As technology transforms the world of filmcraft, race finds itself rarely sacred; in fact, more often than not, ethnicity assumes the initial bulwark to politically-correct contention. With Batman v Superman: Dawn of Justice director Zack Snyder’s recent announcement to add Andy Serkis to the roster of Justice Leaguers as superhero Cyborg (via motion capture), it appears once again that complex technology begs for technicality re: complexion.
To portray the African American character Victor “Vic” Stone (aka “Cyborg”), Serkis will don what’s called an “active motion-capture suit”, virtually synchronizing bodily and (micro)facial movements with a computer generated image. In this case, that image would be ¾ of an adult, black man’s face—the other ¼ of course a silver-greyish metal (thus irrelevant). This begs the question, “Can computer generated images be racist?”
Well, surely we need look no further than Michael Bay’s robots for the answer to that. “Shark Tale” comprised mostly of white actors, the Boy Scout from Disney’s “Up” still boasts CGI-Asian exclusivity, and it’s hard to argue that just about every 3rd alien George Lucas makes is not blatantly anti-Semitic. This, however, seems a phenomenon unique to cartoons, dimensions notwithstanding: they can get away with it (for like at least 30 years)—as with violence and sexual innuendo—because they’re drawn that way.
But Serkis’ eye-bags aren’t drawn; he really is that sleepy, and, unlike cartoons, a ‘mo-capped’ image poses a starkly more direct link to its index—like mapping instead of drawing—trading burnt cork for tech dork. Now, Hollywood understandably can’t cast a visible minority to physically embody Cyborg. Ridley Scott explains why to Variety:
“I can’t mount a film of this budget, where I have to rely on tax rebates in Spain, and say that my lead actor is Mohammad so-and-so from such-and-such. I’m just not going to get it financed.”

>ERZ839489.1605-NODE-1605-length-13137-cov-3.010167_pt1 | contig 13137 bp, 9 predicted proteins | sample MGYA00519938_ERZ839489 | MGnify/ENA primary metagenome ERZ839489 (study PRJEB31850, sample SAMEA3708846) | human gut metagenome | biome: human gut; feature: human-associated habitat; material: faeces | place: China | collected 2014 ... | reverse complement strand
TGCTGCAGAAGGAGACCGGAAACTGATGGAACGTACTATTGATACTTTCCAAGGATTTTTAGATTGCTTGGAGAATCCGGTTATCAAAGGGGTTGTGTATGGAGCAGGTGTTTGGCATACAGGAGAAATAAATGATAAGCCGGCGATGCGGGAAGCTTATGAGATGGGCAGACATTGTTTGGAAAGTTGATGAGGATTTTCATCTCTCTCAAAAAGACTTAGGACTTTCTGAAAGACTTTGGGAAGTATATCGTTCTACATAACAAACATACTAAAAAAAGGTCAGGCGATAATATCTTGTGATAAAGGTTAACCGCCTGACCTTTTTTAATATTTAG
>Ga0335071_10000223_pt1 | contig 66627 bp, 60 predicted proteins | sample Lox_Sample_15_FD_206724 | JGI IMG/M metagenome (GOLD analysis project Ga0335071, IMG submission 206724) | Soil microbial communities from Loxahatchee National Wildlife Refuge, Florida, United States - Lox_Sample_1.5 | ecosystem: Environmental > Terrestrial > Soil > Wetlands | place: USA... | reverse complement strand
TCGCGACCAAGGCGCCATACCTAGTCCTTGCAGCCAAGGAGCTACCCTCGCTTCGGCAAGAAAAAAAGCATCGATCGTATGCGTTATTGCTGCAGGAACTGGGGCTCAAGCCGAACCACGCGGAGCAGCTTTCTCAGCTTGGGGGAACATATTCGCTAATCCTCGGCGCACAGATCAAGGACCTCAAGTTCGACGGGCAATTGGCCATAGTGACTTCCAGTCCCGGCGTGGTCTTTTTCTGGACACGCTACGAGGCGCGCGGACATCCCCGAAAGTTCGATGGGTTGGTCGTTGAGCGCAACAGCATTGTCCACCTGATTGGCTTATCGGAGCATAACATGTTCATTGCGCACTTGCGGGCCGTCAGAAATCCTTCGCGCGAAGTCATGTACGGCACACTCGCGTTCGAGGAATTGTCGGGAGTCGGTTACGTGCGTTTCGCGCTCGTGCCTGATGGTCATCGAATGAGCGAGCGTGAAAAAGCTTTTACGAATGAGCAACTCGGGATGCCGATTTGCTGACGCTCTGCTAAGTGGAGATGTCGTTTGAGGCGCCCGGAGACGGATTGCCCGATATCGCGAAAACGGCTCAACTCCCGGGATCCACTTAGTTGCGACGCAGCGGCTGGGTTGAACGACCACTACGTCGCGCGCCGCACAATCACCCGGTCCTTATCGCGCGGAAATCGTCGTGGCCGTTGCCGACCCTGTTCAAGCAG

So, then why not hire a black, male, motion capture artist? The question was posed to Snyder on Twitter to which he replied, “@TrillbeatsbyDre: What, and have every Ewok played by a Kardashian? #Doritos,” to which celebrity Kim Kardashian swiftly responded, “@ZackSnyder: Funny. Weren’t you one of those CGI aliens in the prequels?” before abruptly deescalating the situation with consequent, topless Tweets.
Serkis certainly has intimately ‘mo-capped’ faces before: Gollum (The Lord of the Rings), Caesar (Rise of the Planet of the Apes), and, most recently, Supreme Leader Snoke (Star Wars: The Force Awakens), to name a few—each character, not surprisingly, more humanoid of body and face than the last. Serkis and his pioneered technology are clearly proving themselves ready for multiracial acting. After all, isn’t Gollum really just reverse, well-fed Blackface?
Ultimately, whether we call “racist!” on Serkis’ Cyborg or not or in 30 years, one thing is certain: old, affluent, white men will always find a way to make money by disenfranchising visible minorities. Think it’s too early for ‘mo-cap’ porn? Think again.